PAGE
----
As for Debbie Reynolds, well, she was just a doll. No, I mean that literally. Her resemblance to a plastic doll was uncanny and, frankly, slightly terrifying. Tell me if you can spot anything different here from above:
I thought not! Mutant! Plastic baby woman!
I kid. I kid because I love. She too could be described as a "pip." But alas, my heart will always truly belong to another...
Yes, my long sordid history of falling for the villain continues... Jean Hagen as the ditzy (but then not so ditzy, but then mostly ditzy again) villainess star seeking to go all Ursula the Sea Witch on Debbie's voice is and will always be my ain true love.
Give 'em squeaky-voiced hell, Jean!
And because being pervy amuses me, I did find myself wondering at some of the weird subtext within the film. If a dance between two people falling in love symbolizes their, uh, let's just say "courtship" - and I'm pretty certain that's a pretty surefire way to read it:
Then what exactly was going on with the "Good Morning" scene?
There was a load of subtext bubbling under the surface of the film between Kelly and O'Connor's characters; I'm sure it's been written about by now, though, so I'll have to go do some digging, check that out. Anybody got anything?
What exactly what Moses supposing anyway?
If I had one problem with the film, it came right at the end: why couldn't they tell Debbie (I just realized I'm calling all of these actors by their own names instead of their characters) what they were going to do when they forced her to stand behind the curtain and sing for Jean Hagen?
It seemed a needlessly cruel route to go that added a dash of false melodrama to what had proceeded so naturally up until then. I guess it was just because Debbie looked cute with tears in her eyes:
Still, I smiled as he brought her back to the stage (after semi-creepily screaming for the crowd to stop her from escaping) and they duetted us out on a happy high.
Here are some other random things that entertained me, but I don't know enough about the context on which the film was riffing, my musical knowledge being so lacking, as to really comment upon (all y'all who know such thing, please feed me your knowledge in the comments!):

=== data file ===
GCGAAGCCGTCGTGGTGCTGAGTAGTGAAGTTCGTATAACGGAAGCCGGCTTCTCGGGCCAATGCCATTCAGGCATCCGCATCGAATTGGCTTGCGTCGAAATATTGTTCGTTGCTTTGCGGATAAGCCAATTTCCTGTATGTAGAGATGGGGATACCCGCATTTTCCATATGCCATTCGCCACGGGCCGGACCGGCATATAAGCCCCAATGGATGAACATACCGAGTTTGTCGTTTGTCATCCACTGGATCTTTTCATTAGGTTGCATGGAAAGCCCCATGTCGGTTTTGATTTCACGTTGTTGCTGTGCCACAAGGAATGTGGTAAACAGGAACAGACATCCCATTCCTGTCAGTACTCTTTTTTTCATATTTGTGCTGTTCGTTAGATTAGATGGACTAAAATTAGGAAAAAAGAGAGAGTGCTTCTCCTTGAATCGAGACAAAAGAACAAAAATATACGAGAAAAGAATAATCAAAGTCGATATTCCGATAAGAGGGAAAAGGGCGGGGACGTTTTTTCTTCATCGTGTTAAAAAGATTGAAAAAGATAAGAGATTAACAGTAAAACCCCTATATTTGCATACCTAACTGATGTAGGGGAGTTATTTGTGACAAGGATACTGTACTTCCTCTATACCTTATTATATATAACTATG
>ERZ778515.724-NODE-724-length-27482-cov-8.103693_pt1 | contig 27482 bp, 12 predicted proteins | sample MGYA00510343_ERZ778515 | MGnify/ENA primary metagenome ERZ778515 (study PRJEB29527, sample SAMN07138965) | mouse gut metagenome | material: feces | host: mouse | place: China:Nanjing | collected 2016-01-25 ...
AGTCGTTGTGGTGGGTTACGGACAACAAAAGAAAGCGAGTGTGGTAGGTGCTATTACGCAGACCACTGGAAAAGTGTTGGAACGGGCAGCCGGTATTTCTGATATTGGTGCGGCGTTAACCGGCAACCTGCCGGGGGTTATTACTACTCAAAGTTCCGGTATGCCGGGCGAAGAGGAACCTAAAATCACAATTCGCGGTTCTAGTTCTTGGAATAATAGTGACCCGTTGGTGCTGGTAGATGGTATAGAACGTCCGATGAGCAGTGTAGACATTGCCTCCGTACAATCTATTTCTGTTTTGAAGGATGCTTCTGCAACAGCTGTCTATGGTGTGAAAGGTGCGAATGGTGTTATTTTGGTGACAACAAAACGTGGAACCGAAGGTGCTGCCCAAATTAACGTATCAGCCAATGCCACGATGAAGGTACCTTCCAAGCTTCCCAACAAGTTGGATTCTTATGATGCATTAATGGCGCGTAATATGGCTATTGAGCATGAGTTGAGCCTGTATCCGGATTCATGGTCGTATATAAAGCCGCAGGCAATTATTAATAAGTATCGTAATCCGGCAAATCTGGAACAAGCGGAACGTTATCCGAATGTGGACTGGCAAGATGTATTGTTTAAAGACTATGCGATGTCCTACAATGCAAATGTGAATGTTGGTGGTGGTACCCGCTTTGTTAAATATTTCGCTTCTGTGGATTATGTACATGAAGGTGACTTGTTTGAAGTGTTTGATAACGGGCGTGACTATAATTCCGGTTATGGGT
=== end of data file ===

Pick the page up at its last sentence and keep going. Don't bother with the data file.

Spider Woman rocked! I wanted more of her.
The weird costume song. Apparently this was something that was actually really featured back in musicals back in the day? And Singin' was making fun of it, I guess? The only time I remember seeing this happen was that INSANE scene in The Women when the film slid to color and the most ridiculous outfits I'd ever seen were suddenly paraded out - that scene seemed even more over-the-top then this one. Also, I'm convinced this model was a man:
Those giant pearls are totally hiding an adam's apple.
I don't know what the hell was going on here:
But Gene Kelly sure did look fine dressed all in black.
I know I'm forgetting some things, but I'll let y'all remind me what you find great about Singin' in the Rain in the comments.
And a hearty thank you to everyone who participated in the voting, and has checked out what I've had to write whilst here at The Film Experience. But my biggest, heartiest thank you goes to Nathaniel, for allowing me to pollute his blog with my ramblings once again. I'd be lying if I said I was a little worried I might find myself locked out after not adoring West Side Story completely! But no, he's a generous and kind soul. Thanks, Nat! And thanks everybody! Look for me over on the wrong side of the tracks next time around...